In 2018, I gave a presentation at the CS3STHLM conference together with Frank Lycops on Operator Jail breakouts.
Operator Jails are meant to prevent process operators from having access to the underlying operating system (OS), so all access to the OS not required for the daily task is shielded from them … or at least that is the intent. Most operator applications almost always run in full screen mode. Examples of such applications are ATM systems, HMI systems, kiosk pc’s …
Despite all the efforts to prevent that kind of access, there are still possibilities left and right that allow you to break out of these operator jails and thus accessing the operating system.
Why does this matter? Why would I care?
During (long) night shifts, operators might (or better do) get bored you know … and would like to play games, watch movies or start to explore the environment for what they might be able to mischief … as in performing unauthorized system changes to ease their life.
Jumping out of these applications thus results in having OS access with the account the application is running with. If the system itself is vulnerable to privilege escalation issues because vulnerable applications are installed as well, you can obtain administrative level rights on the system.
However, in a lot of occasions, operator applications tend to be started with a privileged account, which means you can virtually do anything you want now on the system.
Should this have been a domain account, you would have a leg inside an Active Directory of which the system is a member of.
Should this have been a domain administrator account, you would have had access to the crown jewels of that environment.
Why is this even possible?
All too often, one or a combination of the following problems exist on these systems, making it possible to perform such breakouts:
- Apps (often) running with admin levels
- Stored clear text credentials
- Access to config files
- Access to internal network
- Access to confidential information
- No / outdated antivirus
- No whitelisting used
- Not having patches installed to prevent local privilege escapes, only patches for remote network issues are installed for example.
How can I perform such operator jail breakouts?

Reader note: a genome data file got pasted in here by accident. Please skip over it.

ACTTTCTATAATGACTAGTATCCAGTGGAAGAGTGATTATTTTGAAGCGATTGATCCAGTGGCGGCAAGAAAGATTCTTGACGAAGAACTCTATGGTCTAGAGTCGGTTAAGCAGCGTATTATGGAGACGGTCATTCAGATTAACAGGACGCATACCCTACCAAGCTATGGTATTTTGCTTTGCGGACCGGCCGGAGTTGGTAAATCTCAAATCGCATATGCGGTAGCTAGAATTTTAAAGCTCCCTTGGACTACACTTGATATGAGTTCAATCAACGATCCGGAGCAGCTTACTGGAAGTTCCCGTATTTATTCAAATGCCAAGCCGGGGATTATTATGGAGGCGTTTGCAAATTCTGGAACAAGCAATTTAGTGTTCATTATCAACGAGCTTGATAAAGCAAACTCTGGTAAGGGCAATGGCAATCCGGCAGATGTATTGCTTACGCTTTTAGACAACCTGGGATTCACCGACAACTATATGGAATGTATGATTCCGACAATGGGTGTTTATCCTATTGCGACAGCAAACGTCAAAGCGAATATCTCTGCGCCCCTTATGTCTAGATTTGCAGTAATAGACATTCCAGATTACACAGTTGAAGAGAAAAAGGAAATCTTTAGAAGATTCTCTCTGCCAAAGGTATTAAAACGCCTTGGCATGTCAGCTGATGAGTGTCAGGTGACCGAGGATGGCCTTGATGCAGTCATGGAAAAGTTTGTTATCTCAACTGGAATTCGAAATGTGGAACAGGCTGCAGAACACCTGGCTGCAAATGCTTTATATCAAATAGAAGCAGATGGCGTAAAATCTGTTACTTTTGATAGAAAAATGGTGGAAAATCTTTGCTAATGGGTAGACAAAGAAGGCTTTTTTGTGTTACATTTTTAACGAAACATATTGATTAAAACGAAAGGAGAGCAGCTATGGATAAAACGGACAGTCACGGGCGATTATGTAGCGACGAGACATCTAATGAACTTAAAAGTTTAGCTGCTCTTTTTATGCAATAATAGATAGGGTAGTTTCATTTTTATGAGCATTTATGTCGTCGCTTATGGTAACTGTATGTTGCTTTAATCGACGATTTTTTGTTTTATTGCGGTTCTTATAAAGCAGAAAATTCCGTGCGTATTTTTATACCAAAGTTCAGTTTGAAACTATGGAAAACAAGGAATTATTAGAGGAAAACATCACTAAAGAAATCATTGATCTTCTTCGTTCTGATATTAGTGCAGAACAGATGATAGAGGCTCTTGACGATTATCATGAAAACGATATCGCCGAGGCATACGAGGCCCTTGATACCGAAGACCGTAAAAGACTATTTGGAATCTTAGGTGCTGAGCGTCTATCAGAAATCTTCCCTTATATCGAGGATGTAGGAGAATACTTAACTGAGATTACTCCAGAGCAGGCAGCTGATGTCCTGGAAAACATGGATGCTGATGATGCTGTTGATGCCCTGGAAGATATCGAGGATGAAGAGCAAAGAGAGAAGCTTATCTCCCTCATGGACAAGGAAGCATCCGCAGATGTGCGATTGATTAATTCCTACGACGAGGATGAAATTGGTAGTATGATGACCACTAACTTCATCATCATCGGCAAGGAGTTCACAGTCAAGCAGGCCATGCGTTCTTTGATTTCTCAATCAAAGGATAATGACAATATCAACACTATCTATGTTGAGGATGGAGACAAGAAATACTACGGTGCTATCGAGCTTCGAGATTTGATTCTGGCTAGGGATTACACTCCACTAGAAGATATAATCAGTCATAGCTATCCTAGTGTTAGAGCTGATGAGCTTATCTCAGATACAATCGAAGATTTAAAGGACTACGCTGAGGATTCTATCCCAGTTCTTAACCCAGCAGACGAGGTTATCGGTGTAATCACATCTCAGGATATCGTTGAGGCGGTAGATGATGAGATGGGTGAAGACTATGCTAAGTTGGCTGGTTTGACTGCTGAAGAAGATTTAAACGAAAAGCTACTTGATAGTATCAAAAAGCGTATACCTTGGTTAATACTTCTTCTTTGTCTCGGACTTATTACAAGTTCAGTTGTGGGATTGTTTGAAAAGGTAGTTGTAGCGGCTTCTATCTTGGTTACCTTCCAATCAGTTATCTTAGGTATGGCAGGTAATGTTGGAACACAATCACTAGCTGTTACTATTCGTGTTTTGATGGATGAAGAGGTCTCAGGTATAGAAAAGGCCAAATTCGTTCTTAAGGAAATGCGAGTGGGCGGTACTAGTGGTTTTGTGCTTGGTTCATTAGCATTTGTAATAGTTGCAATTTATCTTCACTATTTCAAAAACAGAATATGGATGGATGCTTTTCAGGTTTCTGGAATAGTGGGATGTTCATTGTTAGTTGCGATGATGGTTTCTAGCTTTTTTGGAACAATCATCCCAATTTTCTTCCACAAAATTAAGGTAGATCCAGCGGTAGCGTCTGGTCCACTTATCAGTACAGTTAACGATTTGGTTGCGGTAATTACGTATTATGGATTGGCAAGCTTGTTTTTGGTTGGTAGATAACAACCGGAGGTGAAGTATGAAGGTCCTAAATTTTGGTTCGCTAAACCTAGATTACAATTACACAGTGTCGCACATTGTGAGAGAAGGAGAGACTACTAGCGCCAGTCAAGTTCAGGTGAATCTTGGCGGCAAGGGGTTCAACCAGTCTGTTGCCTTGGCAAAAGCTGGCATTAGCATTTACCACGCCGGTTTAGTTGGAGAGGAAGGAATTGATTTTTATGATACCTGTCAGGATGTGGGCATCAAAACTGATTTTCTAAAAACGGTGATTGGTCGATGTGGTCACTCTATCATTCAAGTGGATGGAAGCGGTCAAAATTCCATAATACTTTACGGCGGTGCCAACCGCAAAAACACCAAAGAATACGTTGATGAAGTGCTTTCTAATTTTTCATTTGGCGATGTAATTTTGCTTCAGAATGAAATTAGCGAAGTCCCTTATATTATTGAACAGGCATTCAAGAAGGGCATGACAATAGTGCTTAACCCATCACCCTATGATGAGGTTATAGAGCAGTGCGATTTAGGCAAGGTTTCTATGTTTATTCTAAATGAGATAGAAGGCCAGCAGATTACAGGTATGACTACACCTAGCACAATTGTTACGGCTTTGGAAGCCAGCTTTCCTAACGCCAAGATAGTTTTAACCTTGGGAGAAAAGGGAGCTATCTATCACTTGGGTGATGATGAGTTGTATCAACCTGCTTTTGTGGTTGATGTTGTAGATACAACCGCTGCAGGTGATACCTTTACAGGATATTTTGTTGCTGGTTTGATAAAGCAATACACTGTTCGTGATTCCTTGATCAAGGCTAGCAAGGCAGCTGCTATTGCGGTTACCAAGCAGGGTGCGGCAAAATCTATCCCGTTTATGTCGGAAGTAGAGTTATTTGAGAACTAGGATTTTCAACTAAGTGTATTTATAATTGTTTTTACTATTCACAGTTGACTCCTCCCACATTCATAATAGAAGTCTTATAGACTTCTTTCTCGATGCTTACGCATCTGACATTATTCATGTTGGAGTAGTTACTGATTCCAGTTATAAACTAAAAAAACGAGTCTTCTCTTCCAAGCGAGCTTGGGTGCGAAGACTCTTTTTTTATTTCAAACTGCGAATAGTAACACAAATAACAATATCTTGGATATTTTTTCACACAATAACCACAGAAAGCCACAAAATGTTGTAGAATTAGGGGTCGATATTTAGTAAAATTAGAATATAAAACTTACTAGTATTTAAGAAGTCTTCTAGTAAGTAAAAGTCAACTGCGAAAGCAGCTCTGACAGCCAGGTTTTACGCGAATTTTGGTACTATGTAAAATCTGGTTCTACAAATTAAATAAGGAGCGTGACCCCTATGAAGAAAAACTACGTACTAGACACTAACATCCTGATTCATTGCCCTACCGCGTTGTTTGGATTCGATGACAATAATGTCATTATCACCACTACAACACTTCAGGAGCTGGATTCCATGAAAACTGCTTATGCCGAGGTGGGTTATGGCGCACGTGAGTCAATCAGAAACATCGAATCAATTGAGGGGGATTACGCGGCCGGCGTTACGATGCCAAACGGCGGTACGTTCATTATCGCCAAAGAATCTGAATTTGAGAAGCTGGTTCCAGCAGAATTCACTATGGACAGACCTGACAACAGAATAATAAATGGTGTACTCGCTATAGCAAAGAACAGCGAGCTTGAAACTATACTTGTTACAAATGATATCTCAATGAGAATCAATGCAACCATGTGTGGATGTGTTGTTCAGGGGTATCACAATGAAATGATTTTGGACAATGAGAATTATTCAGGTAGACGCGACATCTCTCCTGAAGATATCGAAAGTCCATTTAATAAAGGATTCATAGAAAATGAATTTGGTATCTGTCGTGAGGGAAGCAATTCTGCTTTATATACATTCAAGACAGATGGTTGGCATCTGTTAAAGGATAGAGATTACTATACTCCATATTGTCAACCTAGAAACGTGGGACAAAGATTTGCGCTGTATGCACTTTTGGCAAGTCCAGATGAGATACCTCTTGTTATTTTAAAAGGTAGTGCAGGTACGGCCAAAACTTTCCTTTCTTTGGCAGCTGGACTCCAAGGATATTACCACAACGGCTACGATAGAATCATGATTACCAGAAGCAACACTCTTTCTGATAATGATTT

Well, just do whatever you were told to be wrong or not to be done with that system.
- So “test the mouse” by clicking on every possible link, button, image…
- “test the keyboard” by pressing all key combinations you can image, pay special attention to special keys on the keyboard, windows-key combinations, ctrl+ combinations ……
- “provide incorrect input” to all input fields you can find …
- “find (pre-) installed software” what you can use
- “find the (windows) help…” and you are launched to start cmd.exe, notepad.exe, explorer.exe
- Use the windows printing functionality – recent windows systems have printing to xps files installed by default
- Reboot the system and try to interrupt the (windows) boot sequence … sometimes you are lucky and the intended operator application is only launched after some seconds waiting time …
Once you have a foothold to the operating system, use your imagination to (ab)use the jail broken system further.
Can we do something to prevent this from happening?
Yes, by performing a combination of the following actions, operator jail breakouts should not be possible or should have only very limited impact on your environment. Do realize that some escape will most likely always be possible but that the goal is to minimize what can be done with that escape.
- System hardening
- Vendor fix
- Block key combo’s
- Disable right-mouse click
- Implement custom print solutions
- Don’t open additional soft within kiosk mode
- No notification popups …
- Restrict access to the network – restrictive firewall rules
- Use Windows Applocker features
The recorded session at CS3STHLM is located here
The presentation in PDF format can be found here